Wednesday 13 November 2019

Timo Scheider talks past, present and future with Slipstream SA.

Timo Scheider has been in motorsport since 1989 and has achieved success in every category entered, including two DTM titles in 2008 and 2009. He made the transition to rallycross in 2015 with All-Inkl Munnich Motorsport and has remained with the team ever since.

Racing background

Scheider's motorsport career started in 1989, and already at the age of 14, he won the 1992 karting winter cup in Kerpen, Germany. In 1995, he went on to win the German Formula Renault 1800 championship in his debut season.

From 1997 to 2005, he joined the Formula 3 championship before progressing to the FIA GT Championship where he claimed wins in the 24h Spa-Francorchamps and 24h Nürburgring. Scheider then joined DTM in 2006 with Team Rosberg and went on to claim two consecutive titles in 2008 and 2009. 

The 41-year-old German fell in love with rallycross after a test with All-Inkl Munnich Motorsport in Loheac, France in 2015. 

In 2017, he competed in 11 rounds of the FIA World Rallycross Championship, and during his first race weekend in Barcelona, the German stunned many, taking the top qualifiers position. He then finished second in his semi-final race, rounding off the weekend with a second-place finish overall. 

In his first full season (in 2017), Scheider claimed an impressive tenth place in the overall World RX drivers' standings.

In addition to racing in World RX, Scheider joined BMW as a factory driver to compete in GT racing. 

This season, Scheider has competed in the full FIA World Rallycross Championship with All-Inkl Munnich Motorsport and claimed his best result of the season, a fourth-place finish in Silverstone (World RX of Great Britain). 

Timo Scheider took some time out of his busy schedule on media/set-up day to answer a few questions.

Junaid Samodien: Where did it all begin for you? What made you want to become a racing driver?

Timo Scheider: I am coming from a family that has been addicted to rallying and motorsport especially. Back in 1988, everything changed for me when I got my very first go-kart for Christmas. One of my older brothers was karting back then just for fun without any proper reason, but then my father decided to present me with a go-kart for Christmas, and back then everything started. 

JS: Having won two DTM titles, the 24h Nurburgring, 24h Spa-Francorchamps and the 24 hours of LeMans in the GT Class. Is there anything you still want to achieve in your career?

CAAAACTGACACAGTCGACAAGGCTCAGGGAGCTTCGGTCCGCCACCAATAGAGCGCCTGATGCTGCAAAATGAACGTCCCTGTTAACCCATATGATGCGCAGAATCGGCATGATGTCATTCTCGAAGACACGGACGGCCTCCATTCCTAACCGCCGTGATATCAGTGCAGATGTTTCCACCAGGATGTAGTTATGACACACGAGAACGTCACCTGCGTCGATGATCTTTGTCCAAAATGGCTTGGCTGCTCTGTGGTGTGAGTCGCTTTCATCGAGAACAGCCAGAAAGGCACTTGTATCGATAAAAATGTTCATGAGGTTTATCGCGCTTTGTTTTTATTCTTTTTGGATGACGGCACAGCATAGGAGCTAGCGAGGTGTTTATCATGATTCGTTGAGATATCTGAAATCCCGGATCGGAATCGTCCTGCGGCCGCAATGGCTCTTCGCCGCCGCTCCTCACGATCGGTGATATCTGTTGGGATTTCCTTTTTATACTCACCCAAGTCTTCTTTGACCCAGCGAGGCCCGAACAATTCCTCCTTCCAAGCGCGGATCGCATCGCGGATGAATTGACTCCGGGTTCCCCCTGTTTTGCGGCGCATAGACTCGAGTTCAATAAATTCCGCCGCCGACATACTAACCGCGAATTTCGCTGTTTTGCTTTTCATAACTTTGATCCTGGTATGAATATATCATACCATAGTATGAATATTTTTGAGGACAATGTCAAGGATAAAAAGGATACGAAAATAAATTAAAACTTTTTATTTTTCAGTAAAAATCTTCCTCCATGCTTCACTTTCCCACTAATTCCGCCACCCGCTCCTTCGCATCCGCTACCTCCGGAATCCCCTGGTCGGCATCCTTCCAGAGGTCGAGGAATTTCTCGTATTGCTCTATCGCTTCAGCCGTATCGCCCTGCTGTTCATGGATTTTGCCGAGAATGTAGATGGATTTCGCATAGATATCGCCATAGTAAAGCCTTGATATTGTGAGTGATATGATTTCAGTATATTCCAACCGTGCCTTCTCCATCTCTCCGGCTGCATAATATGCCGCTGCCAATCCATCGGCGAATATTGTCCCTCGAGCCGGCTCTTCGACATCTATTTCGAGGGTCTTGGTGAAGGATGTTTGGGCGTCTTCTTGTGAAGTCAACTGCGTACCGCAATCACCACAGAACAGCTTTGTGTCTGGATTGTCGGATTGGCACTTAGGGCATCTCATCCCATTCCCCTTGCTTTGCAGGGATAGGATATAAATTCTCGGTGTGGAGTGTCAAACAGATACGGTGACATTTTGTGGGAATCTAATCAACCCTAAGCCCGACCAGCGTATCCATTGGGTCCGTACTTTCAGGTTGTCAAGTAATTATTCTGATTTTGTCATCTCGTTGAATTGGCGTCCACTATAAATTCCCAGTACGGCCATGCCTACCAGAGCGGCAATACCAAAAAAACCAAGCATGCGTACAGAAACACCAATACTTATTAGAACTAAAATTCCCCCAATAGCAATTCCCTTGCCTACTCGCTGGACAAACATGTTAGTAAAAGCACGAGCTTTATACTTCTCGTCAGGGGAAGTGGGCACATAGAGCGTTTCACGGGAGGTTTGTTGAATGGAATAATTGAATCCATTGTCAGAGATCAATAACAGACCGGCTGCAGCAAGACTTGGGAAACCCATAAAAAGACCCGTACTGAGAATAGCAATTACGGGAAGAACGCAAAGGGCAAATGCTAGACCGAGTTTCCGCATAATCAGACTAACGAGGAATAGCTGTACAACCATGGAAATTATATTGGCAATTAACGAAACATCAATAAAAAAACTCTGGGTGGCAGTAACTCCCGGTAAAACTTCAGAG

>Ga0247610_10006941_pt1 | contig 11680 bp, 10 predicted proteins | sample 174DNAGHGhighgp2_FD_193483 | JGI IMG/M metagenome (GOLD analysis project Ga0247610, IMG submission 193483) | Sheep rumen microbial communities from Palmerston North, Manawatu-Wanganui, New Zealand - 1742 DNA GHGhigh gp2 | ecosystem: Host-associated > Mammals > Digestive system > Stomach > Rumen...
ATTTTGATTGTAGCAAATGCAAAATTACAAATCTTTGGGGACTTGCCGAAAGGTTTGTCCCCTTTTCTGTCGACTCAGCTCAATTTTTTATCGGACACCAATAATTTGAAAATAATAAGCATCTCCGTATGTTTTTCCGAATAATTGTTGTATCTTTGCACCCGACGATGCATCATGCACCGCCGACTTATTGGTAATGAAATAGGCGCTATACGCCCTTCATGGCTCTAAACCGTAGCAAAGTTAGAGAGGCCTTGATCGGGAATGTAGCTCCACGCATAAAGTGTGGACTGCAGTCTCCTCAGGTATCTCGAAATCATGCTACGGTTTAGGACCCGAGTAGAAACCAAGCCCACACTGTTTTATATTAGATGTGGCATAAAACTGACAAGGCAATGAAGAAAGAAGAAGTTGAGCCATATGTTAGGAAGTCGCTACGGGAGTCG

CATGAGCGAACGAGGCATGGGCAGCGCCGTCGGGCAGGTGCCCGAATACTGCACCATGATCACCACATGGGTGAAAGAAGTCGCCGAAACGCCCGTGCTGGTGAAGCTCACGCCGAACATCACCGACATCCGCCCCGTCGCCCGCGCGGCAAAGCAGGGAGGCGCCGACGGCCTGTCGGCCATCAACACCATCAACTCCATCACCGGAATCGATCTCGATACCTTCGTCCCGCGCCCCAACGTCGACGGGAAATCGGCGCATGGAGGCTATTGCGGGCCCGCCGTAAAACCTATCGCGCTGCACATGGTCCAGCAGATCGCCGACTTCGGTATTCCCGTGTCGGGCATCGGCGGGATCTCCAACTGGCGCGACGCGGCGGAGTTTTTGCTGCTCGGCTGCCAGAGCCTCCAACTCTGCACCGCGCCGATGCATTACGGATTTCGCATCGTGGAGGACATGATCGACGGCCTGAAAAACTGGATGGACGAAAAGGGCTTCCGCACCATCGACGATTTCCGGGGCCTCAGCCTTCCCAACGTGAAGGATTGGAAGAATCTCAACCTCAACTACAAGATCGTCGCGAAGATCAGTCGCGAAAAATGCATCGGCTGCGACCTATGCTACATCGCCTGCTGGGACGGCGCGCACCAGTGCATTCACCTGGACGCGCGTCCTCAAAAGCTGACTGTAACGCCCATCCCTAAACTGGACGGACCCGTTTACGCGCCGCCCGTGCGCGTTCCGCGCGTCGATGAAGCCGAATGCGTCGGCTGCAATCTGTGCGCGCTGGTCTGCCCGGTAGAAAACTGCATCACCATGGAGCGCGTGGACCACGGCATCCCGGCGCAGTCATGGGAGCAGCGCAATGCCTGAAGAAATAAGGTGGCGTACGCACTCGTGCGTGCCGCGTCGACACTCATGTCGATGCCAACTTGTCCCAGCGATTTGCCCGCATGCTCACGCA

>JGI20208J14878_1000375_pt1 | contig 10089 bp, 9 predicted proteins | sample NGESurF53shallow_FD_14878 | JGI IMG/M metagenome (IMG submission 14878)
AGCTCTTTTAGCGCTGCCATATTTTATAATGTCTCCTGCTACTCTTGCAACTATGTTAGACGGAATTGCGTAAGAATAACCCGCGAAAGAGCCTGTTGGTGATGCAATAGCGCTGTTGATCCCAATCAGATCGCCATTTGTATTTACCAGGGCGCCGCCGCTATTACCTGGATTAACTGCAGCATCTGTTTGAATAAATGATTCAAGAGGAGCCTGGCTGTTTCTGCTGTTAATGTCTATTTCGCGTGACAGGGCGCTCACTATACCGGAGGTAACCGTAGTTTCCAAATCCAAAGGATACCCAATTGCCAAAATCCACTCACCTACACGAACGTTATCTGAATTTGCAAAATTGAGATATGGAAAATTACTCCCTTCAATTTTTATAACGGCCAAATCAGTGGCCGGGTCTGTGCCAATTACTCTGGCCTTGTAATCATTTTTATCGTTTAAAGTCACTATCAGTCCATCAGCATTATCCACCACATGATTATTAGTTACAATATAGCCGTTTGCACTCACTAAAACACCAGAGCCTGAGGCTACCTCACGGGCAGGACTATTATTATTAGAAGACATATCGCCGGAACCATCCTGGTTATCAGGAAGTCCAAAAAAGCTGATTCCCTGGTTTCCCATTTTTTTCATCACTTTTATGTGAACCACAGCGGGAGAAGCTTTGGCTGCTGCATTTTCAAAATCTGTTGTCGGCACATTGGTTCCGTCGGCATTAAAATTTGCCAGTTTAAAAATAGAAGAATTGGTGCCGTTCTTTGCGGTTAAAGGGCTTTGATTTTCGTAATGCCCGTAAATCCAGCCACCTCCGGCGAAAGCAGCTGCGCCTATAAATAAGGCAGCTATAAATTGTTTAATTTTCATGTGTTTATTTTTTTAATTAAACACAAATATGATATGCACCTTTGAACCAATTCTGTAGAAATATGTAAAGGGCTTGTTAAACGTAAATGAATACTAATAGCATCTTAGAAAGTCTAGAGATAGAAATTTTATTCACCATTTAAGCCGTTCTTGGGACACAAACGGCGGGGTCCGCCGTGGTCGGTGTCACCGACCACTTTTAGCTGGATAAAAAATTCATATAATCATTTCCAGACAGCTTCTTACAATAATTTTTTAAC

TS: (Laughs) My list is already quite long with the success that I have had in circuit racing, but a few years ago I got addicted to the rallycross sport and for sure a dream would be to set up the right package to fight for the World RX title one day. For sure, I am here for a couple of events now but this is only my second full World Rallycross season. So, I think it would be fun and it would be pretty cool to line-up all the success that I have had with a title in World RX.

JS: What interested you to join the World Rallycross Championship?

TS: My engineer in DTM Laurent Fedacou who is now engineering Anton Marklund in World RX. He brought me to All-Inkl Racing back in 2015 and he talked to the team boss Rene Munnich and asked for a chance to get a test drive and I did that in Loheac back then and straight from the very first moment I was in love with this driving style and these cars. Since then I have to say the racing and driving the car is so much fun. I never experienced something like this before. 

JS: How would you assess the 2019 season to date (performance-wise)?

TS: The expectation has been higher this year, but in the end, the field got very competitive with the Hansen’s Peugeot, the Audi’s and also Gronholm with the Hyundai’s, they came back and came into the season even without factory backing and delivered pretty good. We thought that maybe not all of them would be here in ‘19 but all of them are and I think we have never seen such a competitive championship season before. 

Here and there we were able to catch a podium or something, and we started off the season quite well running P3 in Abu Dhabi and then we had a gearbox failure, but stuff like this happens in rallying and we see that we are not where we should have been but you know this is rallycross and I am aiming for more in the future. 
Timo Scheider leads while the GCK Academy drivers tangle into Turn 2.
PHOTO: Junaid Samodien.